The Pope recently urged world leaders to act on climate change. Very laudatory, as long as we remain focused on the biggest threat to humanity: global cooling.
Scientists predict that the global cooling resulting from a regional nuclear war using just 0.03 percent of the world’s nuclear warheads would cause widespread famine and disease.
As a corollary to his eponymous Paradox, Physicist Enrico Fermi famously asked: “Where is everybody?” Carl Sagan mused that a technologically advanced civilization tends to destroy themselves. So far we’ve been more lucky than rational, but nuclear-armed nations are becoming increasingly antagonistic.
Scientist Max Tegmark offers optimism when contrasting climate change caused by fossil fuels versus nuclear: “Nuclear climate change also has the advantage of being an easier problem to solve. Whereas halving carbon emissions is quite difficult to accomplish, halving expected nuclear climate change is as simple as halving nuclear arsenals.”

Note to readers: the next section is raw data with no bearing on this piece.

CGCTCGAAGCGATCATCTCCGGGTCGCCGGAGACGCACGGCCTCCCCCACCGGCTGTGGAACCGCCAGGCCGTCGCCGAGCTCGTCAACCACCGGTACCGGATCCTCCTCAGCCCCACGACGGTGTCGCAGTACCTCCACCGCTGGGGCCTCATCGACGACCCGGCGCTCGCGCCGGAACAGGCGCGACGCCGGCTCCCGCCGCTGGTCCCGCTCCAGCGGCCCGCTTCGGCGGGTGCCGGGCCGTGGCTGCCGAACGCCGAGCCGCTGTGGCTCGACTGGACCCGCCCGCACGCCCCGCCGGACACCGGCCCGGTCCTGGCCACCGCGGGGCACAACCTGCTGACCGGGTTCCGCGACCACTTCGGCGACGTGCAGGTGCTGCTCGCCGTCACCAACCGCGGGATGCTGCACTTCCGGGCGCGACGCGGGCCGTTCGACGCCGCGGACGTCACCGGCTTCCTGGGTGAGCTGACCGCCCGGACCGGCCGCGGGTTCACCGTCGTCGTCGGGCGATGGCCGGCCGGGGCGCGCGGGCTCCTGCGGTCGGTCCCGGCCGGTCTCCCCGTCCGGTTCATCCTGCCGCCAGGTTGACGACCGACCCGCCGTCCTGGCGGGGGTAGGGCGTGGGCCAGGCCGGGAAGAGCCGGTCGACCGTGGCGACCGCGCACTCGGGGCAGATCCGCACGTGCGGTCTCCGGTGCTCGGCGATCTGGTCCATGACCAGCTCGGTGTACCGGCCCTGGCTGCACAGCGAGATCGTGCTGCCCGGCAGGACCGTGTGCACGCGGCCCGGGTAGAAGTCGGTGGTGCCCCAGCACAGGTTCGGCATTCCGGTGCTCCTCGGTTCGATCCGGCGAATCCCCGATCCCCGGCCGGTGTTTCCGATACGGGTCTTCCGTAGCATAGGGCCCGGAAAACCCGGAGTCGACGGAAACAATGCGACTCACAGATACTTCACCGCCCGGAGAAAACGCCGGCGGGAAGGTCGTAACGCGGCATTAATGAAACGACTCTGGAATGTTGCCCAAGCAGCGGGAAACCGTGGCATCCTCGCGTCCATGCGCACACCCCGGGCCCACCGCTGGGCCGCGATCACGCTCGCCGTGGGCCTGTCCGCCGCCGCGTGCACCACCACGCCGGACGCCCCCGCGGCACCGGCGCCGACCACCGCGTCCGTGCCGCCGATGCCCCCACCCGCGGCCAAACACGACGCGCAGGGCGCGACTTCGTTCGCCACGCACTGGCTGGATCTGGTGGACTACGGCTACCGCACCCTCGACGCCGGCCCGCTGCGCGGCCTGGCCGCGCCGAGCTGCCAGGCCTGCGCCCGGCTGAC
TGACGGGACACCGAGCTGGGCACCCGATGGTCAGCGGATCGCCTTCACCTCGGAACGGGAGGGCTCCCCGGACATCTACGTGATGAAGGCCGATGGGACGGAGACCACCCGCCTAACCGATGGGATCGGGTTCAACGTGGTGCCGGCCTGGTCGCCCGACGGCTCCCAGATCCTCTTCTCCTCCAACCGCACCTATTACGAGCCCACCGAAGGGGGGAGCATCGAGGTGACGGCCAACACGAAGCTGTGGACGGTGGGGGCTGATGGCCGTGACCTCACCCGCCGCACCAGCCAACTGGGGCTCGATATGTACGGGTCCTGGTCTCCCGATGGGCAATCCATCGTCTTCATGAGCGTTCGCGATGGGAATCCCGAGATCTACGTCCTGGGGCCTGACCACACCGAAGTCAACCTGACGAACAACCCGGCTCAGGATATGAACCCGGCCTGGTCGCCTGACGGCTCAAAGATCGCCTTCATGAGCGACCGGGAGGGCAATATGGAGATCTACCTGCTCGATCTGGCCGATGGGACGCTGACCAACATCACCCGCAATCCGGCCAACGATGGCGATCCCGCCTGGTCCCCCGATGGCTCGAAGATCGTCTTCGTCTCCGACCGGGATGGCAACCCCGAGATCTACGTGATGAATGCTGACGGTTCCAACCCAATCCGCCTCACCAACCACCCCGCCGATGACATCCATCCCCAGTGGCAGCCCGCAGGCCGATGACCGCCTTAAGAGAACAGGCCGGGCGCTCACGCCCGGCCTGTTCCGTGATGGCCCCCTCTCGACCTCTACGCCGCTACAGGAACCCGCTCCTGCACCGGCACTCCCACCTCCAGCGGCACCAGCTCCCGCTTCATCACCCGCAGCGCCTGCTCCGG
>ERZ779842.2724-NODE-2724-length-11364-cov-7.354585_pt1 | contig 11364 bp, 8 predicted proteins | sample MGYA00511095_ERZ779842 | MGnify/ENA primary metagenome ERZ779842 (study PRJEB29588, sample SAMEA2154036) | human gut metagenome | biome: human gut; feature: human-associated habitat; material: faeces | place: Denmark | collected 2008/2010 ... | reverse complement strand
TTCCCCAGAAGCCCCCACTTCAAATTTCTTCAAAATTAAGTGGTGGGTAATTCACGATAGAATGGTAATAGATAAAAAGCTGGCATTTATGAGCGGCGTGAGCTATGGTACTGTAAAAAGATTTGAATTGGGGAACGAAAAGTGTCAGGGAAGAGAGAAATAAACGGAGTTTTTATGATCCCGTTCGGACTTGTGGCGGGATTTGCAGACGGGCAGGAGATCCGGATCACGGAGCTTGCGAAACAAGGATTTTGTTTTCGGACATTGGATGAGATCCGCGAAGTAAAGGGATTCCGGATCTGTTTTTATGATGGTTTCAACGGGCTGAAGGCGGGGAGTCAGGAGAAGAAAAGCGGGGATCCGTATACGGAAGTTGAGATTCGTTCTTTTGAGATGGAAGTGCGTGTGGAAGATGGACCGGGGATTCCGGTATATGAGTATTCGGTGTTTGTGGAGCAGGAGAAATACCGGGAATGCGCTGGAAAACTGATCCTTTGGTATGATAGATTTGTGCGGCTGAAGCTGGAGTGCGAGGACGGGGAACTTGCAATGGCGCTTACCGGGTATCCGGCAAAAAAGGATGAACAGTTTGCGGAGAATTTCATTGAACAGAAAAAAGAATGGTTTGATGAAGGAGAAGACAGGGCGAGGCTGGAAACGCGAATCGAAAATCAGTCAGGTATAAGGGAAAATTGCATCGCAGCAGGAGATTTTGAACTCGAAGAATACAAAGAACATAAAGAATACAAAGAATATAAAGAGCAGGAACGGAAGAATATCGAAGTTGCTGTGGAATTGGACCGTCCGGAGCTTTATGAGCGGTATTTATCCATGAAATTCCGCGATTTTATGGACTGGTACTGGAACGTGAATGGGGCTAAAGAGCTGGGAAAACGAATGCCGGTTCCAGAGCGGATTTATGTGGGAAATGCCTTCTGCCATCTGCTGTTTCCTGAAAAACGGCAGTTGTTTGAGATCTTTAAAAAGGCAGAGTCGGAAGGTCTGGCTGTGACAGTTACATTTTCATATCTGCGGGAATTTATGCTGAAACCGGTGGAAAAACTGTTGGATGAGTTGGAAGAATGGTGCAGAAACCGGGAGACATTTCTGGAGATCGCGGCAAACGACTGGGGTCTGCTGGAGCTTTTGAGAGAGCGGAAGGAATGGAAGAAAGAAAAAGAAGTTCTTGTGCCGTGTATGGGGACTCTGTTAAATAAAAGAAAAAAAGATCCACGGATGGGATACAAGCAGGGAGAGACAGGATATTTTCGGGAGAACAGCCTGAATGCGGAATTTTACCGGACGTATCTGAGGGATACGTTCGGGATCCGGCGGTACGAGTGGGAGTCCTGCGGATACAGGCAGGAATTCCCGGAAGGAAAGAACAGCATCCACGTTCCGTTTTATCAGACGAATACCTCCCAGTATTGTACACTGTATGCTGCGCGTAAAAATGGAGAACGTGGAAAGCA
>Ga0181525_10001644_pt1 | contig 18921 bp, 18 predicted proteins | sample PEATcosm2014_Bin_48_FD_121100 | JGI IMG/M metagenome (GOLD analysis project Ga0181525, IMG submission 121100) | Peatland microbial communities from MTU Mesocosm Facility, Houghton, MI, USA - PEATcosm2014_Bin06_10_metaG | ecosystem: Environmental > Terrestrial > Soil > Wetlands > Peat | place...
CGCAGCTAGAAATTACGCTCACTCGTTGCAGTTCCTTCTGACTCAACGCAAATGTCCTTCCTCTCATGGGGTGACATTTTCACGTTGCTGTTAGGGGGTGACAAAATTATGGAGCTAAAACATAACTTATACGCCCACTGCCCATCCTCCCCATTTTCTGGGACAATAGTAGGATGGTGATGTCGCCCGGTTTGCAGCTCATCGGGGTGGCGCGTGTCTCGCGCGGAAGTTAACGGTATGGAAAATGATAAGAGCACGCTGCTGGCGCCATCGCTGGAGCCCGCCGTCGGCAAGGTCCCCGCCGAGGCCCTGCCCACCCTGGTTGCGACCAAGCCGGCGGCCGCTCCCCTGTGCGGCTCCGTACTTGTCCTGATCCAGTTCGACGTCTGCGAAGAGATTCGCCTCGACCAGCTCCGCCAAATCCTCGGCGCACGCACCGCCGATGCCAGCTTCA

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In Pale Blue Dot, Carl Sagan wrote, “Our planet is a lonely speck in the great enveloping cosmic dark. It underscores our responsibility to deal more kindly with one another and to preserve and cherish the pale blue dot.”
Panglossian it may be, but recognizing nuclear climatic cooling as our greatest threat is a start.